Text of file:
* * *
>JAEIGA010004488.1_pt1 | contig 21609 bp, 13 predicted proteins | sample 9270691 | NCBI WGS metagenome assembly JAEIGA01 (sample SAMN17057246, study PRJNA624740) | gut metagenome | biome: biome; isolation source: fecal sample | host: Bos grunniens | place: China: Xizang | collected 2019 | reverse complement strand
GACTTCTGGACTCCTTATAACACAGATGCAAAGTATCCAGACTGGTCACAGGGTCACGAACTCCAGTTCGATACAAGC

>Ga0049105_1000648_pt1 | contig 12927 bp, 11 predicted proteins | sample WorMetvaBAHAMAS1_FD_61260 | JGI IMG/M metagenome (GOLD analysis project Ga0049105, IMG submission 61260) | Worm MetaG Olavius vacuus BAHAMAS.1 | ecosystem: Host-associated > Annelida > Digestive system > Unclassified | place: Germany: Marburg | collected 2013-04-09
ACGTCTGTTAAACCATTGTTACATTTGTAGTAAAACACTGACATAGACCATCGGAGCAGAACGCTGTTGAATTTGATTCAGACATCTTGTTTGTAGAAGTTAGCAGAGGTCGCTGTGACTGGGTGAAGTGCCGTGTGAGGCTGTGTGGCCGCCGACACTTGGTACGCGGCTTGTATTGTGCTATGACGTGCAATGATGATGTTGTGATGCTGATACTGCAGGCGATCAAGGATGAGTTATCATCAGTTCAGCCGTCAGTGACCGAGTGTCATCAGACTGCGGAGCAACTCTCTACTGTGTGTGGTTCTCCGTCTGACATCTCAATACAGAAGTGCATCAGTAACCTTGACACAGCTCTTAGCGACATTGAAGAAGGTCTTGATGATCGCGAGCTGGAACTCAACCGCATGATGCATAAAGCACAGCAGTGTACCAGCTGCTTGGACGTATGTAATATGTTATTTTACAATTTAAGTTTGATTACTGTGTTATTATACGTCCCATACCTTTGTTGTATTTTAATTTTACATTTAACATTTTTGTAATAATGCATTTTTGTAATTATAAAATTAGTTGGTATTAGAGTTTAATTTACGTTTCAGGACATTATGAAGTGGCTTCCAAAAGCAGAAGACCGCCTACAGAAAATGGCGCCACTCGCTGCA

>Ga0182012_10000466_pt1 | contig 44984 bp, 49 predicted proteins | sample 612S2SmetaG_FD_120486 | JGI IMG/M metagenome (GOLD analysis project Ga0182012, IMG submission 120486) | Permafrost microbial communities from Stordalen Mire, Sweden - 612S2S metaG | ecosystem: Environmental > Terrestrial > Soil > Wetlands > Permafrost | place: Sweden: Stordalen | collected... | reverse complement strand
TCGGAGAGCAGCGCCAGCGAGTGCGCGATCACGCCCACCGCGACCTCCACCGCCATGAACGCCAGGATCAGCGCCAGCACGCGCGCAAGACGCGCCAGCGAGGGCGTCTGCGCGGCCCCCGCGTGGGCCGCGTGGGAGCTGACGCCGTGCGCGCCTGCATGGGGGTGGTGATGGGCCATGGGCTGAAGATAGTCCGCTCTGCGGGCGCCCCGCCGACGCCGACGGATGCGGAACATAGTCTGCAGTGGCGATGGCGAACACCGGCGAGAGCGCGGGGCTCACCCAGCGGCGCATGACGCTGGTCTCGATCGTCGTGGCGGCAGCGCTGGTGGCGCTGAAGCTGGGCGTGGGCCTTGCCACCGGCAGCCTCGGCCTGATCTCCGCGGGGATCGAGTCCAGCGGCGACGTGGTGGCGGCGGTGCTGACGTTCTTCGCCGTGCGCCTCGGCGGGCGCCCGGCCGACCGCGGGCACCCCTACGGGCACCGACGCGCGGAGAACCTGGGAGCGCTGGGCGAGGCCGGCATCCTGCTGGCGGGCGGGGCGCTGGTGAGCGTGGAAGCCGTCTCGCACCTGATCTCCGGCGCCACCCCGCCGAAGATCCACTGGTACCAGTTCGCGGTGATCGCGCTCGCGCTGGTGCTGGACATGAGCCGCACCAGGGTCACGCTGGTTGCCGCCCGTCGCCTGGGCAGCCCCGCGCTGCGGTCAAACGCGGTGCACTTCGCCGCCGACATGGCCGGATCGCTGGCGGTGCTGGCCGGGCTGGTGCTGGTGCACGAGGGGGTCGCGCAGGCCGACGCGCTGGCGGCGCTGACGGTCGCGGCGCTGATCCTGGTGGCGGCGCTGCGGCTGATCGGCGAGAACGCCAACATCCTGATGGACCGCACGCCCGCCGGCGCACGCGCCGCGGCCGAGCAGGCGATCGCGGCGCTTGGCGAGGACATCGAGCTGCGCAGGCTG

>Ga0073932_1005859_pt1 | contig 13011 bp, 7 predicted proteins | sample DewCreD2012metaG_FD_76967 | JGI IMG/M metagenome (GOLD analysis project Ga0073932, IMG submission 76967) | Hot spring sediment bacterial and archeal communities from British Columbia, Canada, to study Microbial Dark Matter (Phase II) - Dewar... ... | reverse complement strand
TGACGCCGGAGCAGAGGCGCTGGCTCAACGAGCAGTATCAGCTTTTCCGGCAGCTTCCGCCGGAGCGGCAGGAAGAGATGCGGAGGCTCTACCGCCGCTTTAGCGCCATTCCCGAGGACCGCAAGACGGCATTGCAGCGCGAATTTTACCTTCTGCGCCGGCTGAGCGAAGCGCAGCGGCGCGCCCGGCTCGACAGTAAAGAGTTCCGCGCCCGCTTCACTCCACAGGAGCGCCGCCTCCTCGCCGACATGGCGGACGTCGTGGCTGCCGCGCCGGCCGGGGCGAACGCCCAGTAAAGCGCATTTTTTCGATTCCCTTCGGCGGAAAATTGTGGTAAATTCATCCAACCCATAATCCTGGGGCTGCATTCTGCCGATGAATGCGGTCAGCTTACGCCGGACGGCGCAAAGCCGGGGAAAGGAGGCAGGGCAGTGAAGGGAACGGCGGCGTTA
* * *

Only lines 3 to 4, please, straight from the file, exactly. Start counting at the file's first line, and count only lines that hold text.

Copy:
>Ga0049105_1000648_pt1 | contig 12927 bp, 11 predicted proteins | sample WorMetvaBAHAMAS1_FD_61260 | JGI IMG/M metagenome (GOLD analysis project Ga0049105, IMG submission 61260) | Worm MetaG Olavius vacuus BAHAMAS.1 | ecosystem: Host-associated > Annelida > Digestive system > Unclassified | place: Germany: Marburg | collected 2013-04-09
ACGTCTGTTAAACCATTGTTACATTTGTAGTAAAACACTGACATAGACCATCGGAGCAGAACGCTGTTGAATTTGATTCAGACATCTTGTTTGTAGAAGTTAGCAGAGGTCGCTGTGACTGGGTGAAGTGCCGTGTGAGGCTGTGTGGCCGCCGACACTTGGTACGCGGCTTGTATTGTGCTATGACGTGCAATGATGATGTTGTGATGCTGATACTGCAGGCGATCAAGGATGAGTTATCATCAGTTCAGCCGTCAGTGACCGAGTGTCATCAGACTGCGGAGCAACTCTCTACTGTGTGTGGTTCTCCGTCTGACATCTCAATACAGAAGTGCATCAGTAACCTTGACACAGCTCTTAGCGACATTGAAGAAGGTCTTGATGATCGCGAGCTGGAACTCAACCGCATGATGCATAAAGCACAGCAGTGTACCAGCTGCTTGGACGTATGTAATATGTTATTTTACAATTTAAGTTTGATTACTGTGTTATTATACGTCCCATACCTTTGTTGTATTTTAATTTTACATTTAACATTTTTGTAATAATGCATTTTTGTAATTATAAAATTAGTTGGTATTAGAGTTTAATTTACGTTTCAGGACATTATGAAGTGGCTTCCAAAAGCAGAAGACCGCCTACAGAAAATGGCGCCACTCGCTGCA